"The SEC is aware of the former private business relationship between the two and of Cowan's position at Ensign Peak, although The Tribune was told there is resistance from members of the LDS Church who work at the SEC to expanding the case.
"Religious affiliation, though, does not influence any SEC investigation, said Israel, who would not say if he is a member of the LDS Church.
- 02/17/2003 - catholicgirl

The Legal Lingo - Protection vs Evasion

I recently read somewhere, I don't recall exactly, that the church's investmernts might be audited. Could this be a way to keep the real knowledge about finances protected if the books are forced open? I mean, if it is true that church assets are being transferred to Ensign peak? Why does the church continue to get religous tax exempt status if the books are closed? - 02/17/2003 - kristinela

Utah Code section 16-6-41, which governs inspection of books and records of nonprofit corporations, guarantees that:

"All books and records of a nonprofit corporation may be inspected by any member, or his agent or attorney, for any proper purpose at any reasonable time." - 02/17/2003 - catholicgirl

This doesn't apply to corporations sole. Any church can be a corporation sole; it's the way most churches are incorporated. - 02/17/2003 - Sophia

As a Corporation Sole by statute, they do not have to give any financial information to anyone. It is their own soverign kingdom. - 02/17/2003 - No lawyer but

Corporations Sole and the State of Utah

The LDS church (like many others) is NOT a typical 501(c)(3) (i.e. charitable) organization. Instead, it is a "corporation sole". This is a distinction which — though addressed in Section 501(c)(3) of the IRS tax code — dates back centuries, to English common law. Historically, a corporation sole is the head of a religious congregation or organization, who is supported financially by the congregation.

In the US, a corporation sole (aka 501(c)(3) religious — as opposed to charitable, scientific, literary, etc. — organization) is not only not subject to taxation on the congregation's donations — it doesn't even have to provide income statements on those donations to the IRS. (Fortunately, in many other countries, such paperwork does have to filed with the tax authorities.) Nor does it have to demonstrate that the donated income has been used for charitable purposes. Finally, in the US, a corporation sole is not legally obligated to disclose any aspect of its finances to any of its supporting donors. - 12/30/2006 - Nick

One small error in the above statements.

A 501(c)(3) church is exempt from filing the nonprofit 990. It does not have to be a Corporate Sole. The Corporate Sole gets away from a Board of Directors as well. Generally a Board of Directors of a large church will require an annual audit and disclosure. Since there is only one board member, he can do whatever he likes. Pieces of the organization used to be audited by Arthur Anderson. I don't know who is doing it now. There is not an overall audit or consolidation. - 12/30/2006 - Jim Huston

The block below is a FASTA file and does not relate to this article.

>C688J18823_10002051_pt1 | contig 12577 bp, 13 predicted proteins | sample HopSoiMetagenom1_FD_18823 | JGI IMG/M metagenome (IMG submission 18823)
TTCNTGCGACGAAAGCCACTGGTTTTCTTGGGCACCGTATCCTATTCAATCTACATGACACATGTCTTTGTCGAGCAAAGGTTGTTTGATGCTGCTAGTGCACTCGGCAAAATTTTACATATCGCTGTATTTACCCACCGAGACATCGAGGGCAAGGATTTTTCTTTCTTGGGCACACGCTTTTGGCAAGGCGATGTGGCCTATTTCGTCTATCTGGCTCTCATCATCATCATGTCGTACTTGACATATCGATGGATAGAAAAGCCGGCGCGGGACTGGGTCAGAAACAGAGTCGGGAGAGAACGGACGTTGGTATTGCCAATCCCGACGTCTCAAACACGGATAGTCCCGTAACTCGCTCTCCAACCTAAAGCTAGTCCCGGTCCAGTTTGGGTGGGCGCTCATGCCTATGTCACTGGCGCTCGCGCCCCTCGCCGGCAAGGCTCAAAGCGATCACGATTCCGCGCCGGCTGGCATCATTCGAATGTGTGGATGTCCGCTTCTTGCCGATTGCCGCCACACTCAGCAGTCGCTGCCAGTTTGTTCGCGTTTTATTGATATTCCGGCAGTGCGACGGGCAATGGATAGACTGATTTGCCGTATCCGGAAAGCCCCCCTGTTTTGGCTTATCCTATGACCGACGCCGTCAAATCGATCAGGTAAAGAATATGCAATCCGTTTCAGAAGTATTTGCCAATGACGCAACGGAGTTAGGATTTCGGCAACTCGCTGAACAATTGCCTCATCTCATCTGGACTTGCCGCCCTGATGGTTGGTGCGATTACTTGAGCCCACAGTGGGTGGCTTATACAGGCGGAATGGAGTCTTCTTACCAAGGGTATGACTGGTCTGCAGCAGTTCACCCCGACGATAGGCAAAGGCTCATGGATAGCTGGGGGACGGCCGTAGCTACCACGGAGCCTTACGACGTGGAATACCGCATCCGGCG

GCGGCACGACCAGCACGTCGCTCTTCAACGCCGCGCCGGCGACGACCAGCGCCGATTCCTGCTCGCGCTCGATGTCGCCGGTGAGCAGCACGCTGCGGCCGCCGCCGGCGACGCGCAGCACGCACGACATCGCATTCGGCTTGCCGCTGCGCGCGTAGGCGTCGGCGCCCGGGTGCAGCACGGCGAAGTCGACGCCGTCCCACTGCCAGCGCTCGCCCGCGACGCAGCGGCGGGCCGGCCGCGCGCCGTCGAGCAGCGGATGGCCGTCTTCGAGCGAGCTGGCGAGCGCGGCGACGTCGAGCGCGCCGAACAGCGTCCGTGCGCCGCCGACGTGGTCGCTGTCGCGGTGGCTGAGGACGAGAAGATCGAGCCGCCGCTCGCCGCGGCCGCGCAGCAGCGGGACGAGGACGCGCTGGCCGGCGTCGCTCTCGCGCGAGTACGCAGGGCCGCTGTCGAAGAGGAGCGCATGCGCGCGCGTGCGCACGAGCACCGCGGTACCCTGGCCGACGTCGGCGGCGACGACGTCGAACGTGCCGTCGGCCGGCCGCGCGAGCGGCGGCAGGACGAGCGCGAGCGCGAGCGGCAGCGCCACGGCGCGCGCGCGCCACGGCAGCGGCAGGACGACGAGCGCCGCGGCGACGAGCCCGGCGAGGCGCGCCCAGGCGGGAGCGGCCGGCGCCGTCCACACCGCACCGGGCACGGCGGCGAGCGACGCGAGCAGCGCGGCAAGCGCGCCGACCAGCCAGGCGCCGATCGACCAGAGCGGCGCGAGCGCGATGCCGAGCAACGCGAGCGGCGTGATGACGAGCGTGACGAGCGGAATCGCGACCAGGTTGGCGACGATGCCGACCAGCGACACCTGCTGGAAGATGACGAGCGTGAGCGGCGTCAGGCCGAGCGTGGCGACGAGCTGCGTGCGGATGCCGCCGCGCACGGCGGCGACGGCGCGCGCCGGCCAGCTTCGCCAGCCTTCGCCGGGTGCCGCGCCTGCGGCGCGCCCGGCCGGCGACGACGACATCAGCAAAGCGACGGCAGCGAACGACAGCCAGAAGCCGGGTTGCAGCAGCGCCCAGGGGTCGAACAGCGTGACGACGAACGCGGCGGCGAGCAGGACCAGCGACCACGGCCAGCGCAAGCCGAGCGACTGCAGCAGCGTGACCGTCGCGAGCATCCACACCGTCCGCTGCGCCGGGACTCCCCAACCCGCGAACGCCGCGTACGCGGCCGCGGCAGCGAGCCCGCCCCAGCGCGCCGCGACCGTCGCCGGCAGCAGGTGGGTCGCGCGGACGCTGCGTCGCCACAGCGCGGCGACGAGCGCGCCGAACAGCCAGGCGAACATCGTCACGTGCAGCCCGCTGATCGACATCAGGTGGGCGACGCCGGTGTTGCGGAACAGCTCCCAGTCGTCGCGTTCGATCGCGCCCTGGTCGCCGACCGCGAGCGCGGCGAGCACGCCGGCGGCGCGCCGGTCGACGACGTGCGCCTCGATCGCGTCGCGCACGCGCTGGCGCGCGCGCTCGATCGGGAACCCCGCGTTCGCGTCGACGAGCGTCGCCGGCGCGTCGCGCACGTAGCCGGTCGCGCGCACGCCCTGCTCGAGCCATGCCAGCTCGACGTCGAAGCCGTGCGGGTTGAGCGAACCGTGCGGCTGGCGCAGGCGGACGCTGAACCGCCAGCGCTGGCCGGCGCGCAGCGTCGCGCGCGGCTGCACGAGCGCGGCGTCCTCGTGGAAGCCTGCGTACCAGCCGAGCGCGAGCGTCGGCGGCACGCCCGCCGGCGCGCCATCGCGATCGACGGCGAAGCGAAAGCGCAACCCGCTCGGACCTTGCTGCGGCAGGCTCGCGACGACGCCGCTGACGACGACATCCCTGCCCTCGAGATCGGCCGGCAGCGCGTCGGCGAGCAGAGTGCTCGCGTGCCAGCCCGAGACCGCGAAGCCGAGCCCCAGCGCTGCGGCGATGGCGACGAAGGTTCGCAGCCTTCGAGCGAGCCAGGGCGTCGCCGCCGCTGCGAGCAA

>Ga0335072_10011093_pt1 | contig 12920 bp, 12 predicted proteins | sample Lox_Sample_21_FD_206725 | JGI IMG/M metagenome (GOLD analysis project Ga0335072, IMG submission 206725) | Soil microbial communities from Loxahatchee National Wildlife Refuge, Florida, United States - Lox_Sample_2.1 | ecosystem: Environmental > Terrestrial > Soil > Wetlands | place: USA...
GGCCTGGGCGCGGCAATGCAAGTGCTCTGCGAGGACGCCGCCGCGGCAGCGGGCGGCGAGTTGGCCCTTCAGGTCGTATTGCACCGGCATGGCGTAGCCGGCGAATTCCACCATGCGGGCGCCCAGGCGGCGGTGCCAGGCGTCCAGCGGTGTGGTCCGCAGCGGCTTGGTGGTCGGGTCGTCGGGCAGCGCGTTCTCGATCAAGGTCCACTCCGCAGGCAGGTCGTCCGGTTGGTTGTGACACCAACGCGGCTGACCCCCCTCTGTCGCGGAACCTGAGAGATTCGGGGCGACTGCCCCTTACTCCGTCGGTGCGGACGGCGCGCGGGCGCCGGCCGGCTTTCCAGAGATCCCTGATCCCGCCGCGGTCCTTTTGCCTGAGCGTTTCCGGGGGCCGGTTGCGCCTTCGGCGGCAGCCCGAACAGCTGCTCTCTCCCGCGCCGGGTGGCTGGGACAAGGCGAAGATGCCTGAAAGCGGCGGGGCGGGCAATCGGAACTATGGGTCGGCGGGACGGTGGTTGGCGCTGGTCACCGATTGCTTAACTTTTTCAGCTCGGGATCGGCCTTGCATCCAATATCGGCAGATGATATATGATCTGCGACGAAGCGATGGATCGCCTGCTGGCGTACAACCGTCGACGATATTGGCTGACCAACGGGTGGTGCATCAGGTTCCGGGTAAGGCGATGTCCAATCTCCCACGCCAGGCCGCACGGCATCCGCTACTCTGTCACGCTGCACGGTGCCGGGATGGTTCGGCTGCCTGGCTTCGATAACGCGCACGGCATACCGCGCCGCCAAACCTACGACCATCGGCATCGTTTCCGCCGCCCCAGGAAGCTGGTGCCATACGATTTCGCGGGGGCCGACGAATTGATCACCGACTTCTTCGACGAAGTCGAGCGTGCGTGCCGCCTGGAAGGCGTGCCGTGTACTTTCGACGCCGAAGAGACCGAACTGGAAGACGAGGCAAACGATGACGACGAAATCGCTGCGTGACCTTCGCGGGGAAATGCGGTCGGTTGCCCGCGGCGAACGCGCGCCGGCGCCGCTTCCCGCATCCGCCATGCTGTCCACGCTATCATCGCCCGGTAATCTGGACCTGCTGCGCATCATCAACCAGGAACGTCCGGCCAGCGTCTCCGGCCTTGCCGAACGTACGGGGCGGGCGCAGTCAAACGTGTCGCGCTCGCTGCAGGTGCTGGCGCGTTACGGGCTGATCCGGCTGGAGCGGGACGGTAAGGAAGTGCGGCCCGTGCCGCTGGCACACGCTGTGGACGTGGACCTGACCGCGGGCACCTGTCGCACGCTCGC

Comment Section

Tithing is not taxation. It is used for building God's kingdom on the earth. I love to see the Church grow and the gospel spreading throughout the earth. I love to know that wherever I go there will likely be a meetinghouse and temple in which to worship. Tithing is done by the members in order to build their faith and to bless them with prosperity. I would not trade the blessings, both physically and financially, that we have received from tithing for anything. Once the Spirit has manifest the truthfulness of these principles and you can see the connection between obedience and blessings, curious probings by non-believers don't affect you. We remember how the Spirit made us feel when we learned those lessons as we experimented upon the word. Thank goodness comments and opinions of others outside our faith cannot take that away. By the way, why not an article on the many ways the LDS Church serves and provides for the needs of thousands of people outside our faith in times of all types of disasters? Oh, but those figures would be hard to get also because the Church does not make them available either. The tithe payers I know are the happiest people I know. Those who don't tithe do not have the same blessings as those who do. Those who tithe and then stop soon lose the blessings they had. I've seen this over and over for 40 years now. I think most LDS tithe payers trust the Church leaders and the Lord or we would not be tithing in the first place. - 11/25/2014 - Linda


I agree with Pres. Hinckley! I don't want my contributions being disclosed to the world. I'm not contibuting it for the recognition (or condemnation) of the world. That's not the purpose. Obviously by the ammount of members faithfully paying tithing, there sure must be a pretty great reason they keep doing it. - 12/15/2008 - Jessica


There is nothing mysterious about Ensign Peak. Get a life! - 04/18/2003 - anon


What a perfect shell game. Bring the money in tax free, invest in for profit companies, place LDS leaders on the board but let LDS business men run the companies so that if they need to do a less than ethical transaction, LDS is not "responsible" since it is a private corporation while LDS controls the whole show.

Another nice benefit is LDS can hold vast amounts of tax free cash and dispense it to the company that would provide the best tax benefits and returns for maximum return.

GM, AT&T and other corporations should think about starting a church to run their money through and reap even bigger profits. - 04/12/2003 - nsewanswers@aol.com